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Bangladeshis take part in a neighborhood patrol in Chiba's Inage Ward on March 10.

Japan moves gingerly toward accepting immigrants

While local integration efforts flourish, national policies get low marks

TOKYO -- When a Bangladeshi man Hakim Md. Nasirul and his friends turned a house they had bought in a residential area in the city of Chiba into a mosque four years ago, it raised eyebrows in the neighborhood.

Faced with these suspicions, the 48-year-old man came up with an idea last year to win people over: He and his fellow Muslim congregants began taking part in neighborhood patrols, wearing caps emblazoned with the Chinese characters for "crime prevention."

Little by little, the residents have become accustomed to the newcomers. Some now offer parking spaces to worshippers who drive to the mosque.

"I appreciate their willingness to help us improve our neighborhood," said Masatoshi Saito, who heads the neighborhood association. For the 74-year-old, the Muslims are now welcome members of his community.

Minuses and pluses

In parts of Europe, immigrants are a source of public discord. In the 1950s and '60s, Turks migrated to Germany en masse seeking jobs and settled in, but the government did not do much to integrate these "guest workers" into local communities.

The tensions in Europe have made many Japanese leery of large-scale immigration. "If we were to choose to address Japan's labor shortage by allowing more immigrants in without carefully thinking about it, we would face a situation similar to Europe," said Kazuhiko Toyama, managing partner of business consultancy Industrial Growth Platform. "You should never underestimate the stress it can cause to society."

Of course, the problem has two sides: as the number of foreign workers increases rapidly in places such as Europe and the U.S., hate speech, intolerance and populism have risen as well. The big question is how to integrate immigrants into society without causing major social dislocation.

In the town of Shibazono in Kawaguchi, a city just north of Tokyo, foreign residents make up over half the residents. The newcomers are mostly Chinese who settled there over the past two decades as the Japanese population aged and declined.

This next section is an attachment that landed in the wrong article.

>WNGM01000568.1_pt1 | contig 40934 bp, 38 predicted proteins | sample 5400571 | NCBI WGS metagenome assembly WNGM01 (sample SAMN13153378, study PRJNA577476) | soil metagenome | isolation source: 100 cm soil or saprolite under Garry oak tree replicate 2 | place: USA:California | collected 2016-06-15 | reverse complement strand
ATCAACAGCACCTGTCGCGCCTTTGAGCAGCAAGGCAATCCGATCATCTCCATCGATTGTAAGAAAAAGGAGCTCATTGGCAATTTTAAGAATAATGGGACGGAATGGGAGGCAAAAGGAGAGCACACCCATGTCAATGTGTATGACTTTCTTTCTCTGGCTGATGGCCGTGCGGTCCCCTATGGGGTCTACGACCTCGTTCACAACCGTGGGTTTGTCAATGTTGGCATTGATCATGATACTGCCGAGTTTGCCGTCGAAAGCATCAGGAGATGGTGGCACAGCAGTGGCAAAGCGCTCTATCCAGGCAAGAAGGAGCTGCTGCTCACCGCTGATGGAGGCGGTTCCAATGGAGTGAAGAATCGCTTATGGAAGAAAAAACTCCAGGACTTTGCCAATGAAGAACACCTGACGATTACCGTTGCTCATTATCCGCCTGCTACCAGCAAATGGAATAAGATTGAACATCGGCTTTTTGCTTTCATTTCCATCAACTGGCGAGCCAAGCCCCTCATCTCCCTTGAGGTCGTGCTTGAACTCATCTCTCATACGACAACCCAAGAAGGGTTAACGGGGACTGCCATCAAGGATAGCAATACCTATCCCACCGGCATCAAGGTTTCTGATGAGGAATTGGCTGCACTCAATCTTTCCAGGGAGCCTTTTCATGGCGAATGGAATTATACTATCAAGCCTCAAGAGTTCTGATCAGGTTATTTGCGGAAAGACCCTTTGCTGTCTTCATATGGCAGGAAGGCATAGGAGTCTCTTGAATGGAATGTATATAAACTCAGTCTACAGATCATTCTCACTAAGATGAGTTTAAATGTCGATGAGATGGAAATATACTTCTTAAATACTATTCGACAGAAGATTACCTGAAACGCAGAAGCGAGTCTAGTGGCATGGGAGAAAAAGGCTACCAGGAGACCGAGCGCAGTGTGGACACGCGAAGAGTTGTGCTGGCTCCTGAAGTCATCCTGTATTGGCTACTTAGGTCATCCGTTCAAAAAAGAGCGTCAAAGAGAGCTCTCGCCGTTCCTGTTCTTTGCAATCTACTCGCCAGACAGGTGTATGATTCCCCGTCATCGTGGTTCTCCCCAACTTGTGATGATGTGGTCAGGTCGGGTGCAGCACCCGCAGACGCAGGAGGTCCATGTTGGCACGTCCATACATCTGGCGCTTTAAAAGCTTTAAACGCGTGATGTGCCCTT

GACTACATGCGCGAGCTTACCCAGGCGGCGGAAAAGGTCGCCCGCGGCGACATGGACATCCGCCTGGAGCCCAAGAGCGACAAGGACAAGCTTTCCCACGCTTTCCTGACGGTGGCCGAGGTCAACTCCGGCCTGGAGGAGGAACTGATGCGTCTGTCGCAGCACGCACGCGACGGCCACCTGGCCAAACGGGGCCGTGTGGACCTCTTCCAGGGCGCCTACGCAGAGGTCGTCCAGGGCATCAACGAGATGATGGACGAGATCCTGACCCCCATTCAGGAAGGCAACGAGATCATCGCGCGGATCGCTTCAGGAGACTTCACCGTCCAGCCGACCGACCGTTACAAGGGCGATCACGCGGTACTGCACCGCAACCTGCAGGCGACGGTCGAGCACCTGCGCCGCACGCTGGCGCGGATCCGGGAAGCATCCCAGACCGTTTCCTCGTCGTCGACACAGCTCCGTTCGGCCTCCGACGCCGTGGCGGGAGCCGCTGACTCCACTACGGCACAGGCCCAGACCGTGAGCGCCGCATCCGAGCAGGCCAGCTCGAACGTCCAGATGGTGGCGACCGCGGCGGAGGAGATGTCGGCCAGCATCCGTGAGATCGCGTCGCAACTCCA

Katsuji Nirasawa, who heads the residents' association of a public housing complex in Shibazono, said he was initially alarmed at the influx of foreigners. "We even asked Urban Renaissance Agency which manages the property to prevent foreigners from moving into this complex," Nirasawa said.

But the Japanese residents eventually realized nothing would change or alleviate their anxiety as long as the two groups remained strangers. So they started trying to bridge the gap by holding exchange events, enlisting help from student volunteers.

At present, only about 30 of about the 1,000 Chinese households are paying members of the residents' association, but the gap has narrowed to the extent that a Chinese now serves on the association's board.

Tokyo's Shinjuku Ward, which, at over 40,000, has Japan's largest group of foreign residents, began offering Japanese classes for the children of foreign nationals in 2008. Seven out of 10 schoolteachers in the ward have foreign students.

These children, lacking Japanese skills, often feel alienated. Some lose interest in school or have conflicts with classmates. "I hate school," said one fourth-grade Chinese at a language class. But despite the bumps, the lessons have proved effective in assimilating the children, according to Yoshiyuki Miyake of the ward's board of education.

"After attending the class for some time, they begin to understand Japanese," Miyake said. "Then most of them become friends with their classmates and integrate."

In the academic year ending this month, the ward also introduced counseling for students wishing to enter high school, using interpreters. This month, all of the 20 or so students using the service passed their high school entrance exams.

Although there are a number of local efforts like these, Japan's overall integration policy rates poorly. The Migrant Integration Policy Index, which is used to "evaluate and compare what governments are doing to promote the integration of migrants," ranked Japan 27th out of 38 countries in 2015. The operator of the index, said Japan lacks adequate measures to combat discrimination against immigrants, and to encourage their participation in politics and education.


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